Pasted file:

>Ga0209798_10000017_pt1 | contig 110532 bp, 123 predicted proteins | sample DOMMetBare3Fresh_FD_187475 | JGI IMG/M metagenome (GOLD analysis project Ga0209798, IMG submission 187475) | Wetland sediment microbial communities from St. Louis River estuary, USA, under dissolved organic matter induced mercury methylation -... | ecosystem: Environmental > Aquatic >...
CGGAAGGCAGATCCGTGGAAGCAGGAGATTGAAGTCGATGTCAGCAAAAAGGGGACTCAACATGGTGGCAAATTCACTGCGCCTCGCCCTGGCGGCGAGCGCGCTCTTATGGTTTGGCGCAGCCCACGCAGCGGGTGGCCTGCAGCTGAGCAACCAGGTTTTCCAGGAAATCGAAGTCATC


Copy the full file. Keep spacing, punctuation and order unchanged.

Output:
>Ga0209798_10000017_pt1 | contig 110532 bp, 123 predicted proteins | sample DOMMetBare3Fresh_FD_187475 | JGI IMG/M metagenome (GOLD analysis project Ga0209798, IMG submission 187475) | Wetland sediment microbial communities from St. Louis River estuary, USA, under dissolved organic matter induced mercury methylation -... | ecosystem: Environmental > Aquatic >...
CGGAAGGCAGATCCGTGGAAGCAGGAGATTGAAGTCGATGTCAGCAAAAAGGGGACTCAACATGGTGGCAAATTCACTGCGCCTCGCCCTGGCGGCGAGCGCGCTCTTATGGTTTGGCGCAGCCCACGCAGCGGGTGGCCTGCAGCTGAGCAACCAGGTTTTCCAGGAAATCGAAGTCATC